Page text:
How has the context changed since Making it Easy?
Health literacy and the World Health Organization ( WHO) sustainable development goals ( SDGs)
- Improving health literacy levels is crucial for attaining the social, economic and environmental ambitions of the 2030 Agenda for Sustainable Development.
- Harnessing health literacy improves health and reduces health inequities.
Promoting health literacy, a key determinant of health
Source: Health literacy: applying current concepts to improve health services and reduce health inequalities ( www.ncbi.nlm.nih.gov/pubmed/26872738) R.W. Batterham, M. Hawkins , P.A. Collins , R. Buchbinder, R.H. Osborne
The World Health Organization ( WHO) set improving health literacy as a global priority for healthcare, disease prevention and health promotion at its 2016 Global Conference on Health Promotion  .
The two most recent annual reports from the Chief Medical Officer for Scotland, Realistic Medicine  and Realising Realistic Medicine  , highlighted improving health literacy as a vital area for progress within health and care.
Realising Realistic Medicine
Realistic Medicine proposes a change in culture and systems to move practitioners towards ‘focusing completely and relentlessly on what matters most to the people who look to them for care, support and treatment’. It marks a move further away from parental approaches, to a rebalanced connection between people and their practitioners with shared decision-making at its heart.
The Scottish Public Services Ombudsman ( SPSO), in a report on consent  , set out the role for health literacy in building a better understanding for both health and care workers and people using services. There is a key link to be made with work to support people at times when they struggle to communicate their views, for whatever reason. The SPSO report described the work to strengthen consent processes and increase people’s involvement in their health decisions. It drew upon real-life experiences to show how they should inform changes to policy and practice. It offered a checklist to help health and care workers evaluate whether a consent process is clear enough.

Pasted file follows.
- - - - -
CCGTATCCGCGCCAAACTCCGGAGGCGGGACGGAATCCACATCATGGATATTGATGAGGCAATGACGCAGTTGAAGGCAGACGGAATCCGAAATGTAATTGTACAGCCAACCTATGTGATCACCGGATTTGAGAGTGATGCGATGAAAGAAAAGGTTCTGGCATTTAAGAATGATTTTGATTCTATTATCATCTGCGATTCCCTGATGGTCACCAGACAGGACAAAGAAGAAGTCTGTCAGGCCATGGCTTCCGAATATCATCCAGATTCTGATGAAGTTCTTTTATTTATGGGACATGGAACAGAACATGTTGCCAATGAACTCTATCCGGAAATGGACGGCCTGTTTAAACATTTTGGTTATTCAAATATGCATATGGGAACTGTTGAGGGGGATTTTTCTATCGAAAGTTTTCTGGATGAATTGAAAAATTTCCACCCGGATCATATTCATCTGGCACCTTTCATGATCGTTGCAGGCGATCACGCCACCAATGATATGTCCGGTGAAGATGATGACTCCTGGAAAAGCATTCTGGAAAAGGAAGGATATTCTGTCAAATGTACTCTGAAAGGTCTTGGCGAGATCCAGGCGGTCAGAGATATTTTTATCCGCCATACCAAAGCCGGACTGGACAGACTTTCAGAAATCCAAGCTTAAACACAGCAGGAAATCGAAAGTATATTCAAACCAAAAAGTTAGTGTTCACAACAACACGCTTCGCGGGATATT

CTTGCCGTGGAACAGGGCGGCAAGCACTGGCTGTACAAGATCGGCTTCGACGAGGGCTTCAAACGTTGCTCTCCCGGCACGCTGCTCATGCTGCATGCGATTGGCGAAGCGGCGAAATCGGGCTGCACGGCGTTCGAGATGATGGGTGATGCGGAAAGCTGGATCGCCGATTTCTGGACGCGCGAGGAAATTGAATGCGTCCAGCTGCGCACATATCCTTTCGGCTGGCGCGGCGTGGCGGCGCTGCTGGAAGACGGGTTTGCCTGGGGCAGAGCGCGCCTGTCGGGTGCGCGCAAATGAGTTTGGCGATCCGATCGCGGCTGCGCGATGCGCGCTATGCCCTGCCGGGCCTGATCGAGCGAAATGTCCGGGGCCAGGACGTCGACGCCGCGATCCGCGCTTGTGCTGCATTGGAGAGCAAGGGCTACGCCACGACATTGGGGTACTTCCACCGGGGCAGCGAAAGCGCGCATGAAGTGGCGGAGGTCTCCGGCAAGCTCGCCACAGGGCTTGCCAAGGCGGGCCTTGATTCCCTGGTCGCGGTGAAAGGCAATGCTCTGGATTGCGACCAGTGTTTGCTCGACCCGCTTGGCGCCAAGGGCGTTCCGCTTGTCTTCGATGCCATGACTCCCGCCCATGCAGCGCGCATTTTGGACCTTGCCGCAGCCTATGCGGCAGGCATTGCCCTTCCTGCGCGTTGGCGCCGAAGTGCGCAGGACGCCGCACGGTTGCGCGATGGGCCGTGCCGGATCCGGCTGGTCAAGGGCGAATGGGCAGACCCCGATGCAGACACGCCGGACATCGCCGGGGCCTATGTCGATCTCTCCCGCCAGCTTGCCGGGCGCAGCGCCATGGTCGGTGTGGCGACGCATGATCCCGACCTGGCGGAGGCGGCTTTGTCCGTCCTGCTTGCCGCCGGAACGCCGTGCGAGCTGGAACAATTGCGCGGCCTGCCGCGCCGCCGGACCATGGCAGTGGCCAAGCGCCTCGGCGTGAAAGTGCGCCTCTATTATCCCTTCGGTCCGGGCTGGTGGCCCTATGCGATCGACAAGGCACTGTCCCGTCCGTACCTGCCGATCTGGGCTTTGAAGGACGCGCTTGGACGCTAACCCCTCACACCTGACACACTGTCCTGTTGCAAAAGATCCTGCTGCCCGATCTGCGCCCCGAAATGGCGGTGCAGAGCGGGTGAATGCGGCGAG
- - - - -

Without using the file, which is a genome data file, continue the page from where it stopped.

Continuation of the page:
Following the report’s release, it became clear there is a need to produce equivalent supporting materials to guide patients too, and help them ask the right questions.
These need to be responsive  to people’s health literacy needs. These will be progressed as part of this action plan, drawing upon experiences in preparing people for conversations about their health and what matters to them. We will also consider whether this information should become a core part of appointment letters.
Achieving our ambition
In Scotland the challenge remains for us all to:
- make things easier, by removing barriers where we find them,
- make our services easier to navigate,
- make sure that health literacy needs inform the design of new services, and
- make our information more engaging and responsive to people’s needs, skills and preferred ways of interacting.
To achieve this we need to engage better with people no matter what skills they currently have. For any of us to be a lead partner in our care, we do not want to be held back by systems or words that are confusing or unclear. All health and care workers can help.
Some of the changes needed may be small but make a big impact; others need a longer-term shift in approach and mind-set. This plan will strengthen culture and practice based on a human rights approach founded on:
- equal access,
- shared decision-making, and
- people supported to live and die well on their own terms with the health conditions they have.
Supporting people to be in the driving seat of their health and care is widely known as self-management. A key element of support for self-management is ensuring that people have the skills to access, understand and engage with the systems and sources of support that keep them well. This challenge will be met through three action areas:
- Share the learning from Making it Easy.
- Embed ways to improve health literacy in policy and practice.
- Shift the culture by developing more health literacy responsive organisations and communities.
This will ensure we design supports and services that better meet people’s health literacy levels.
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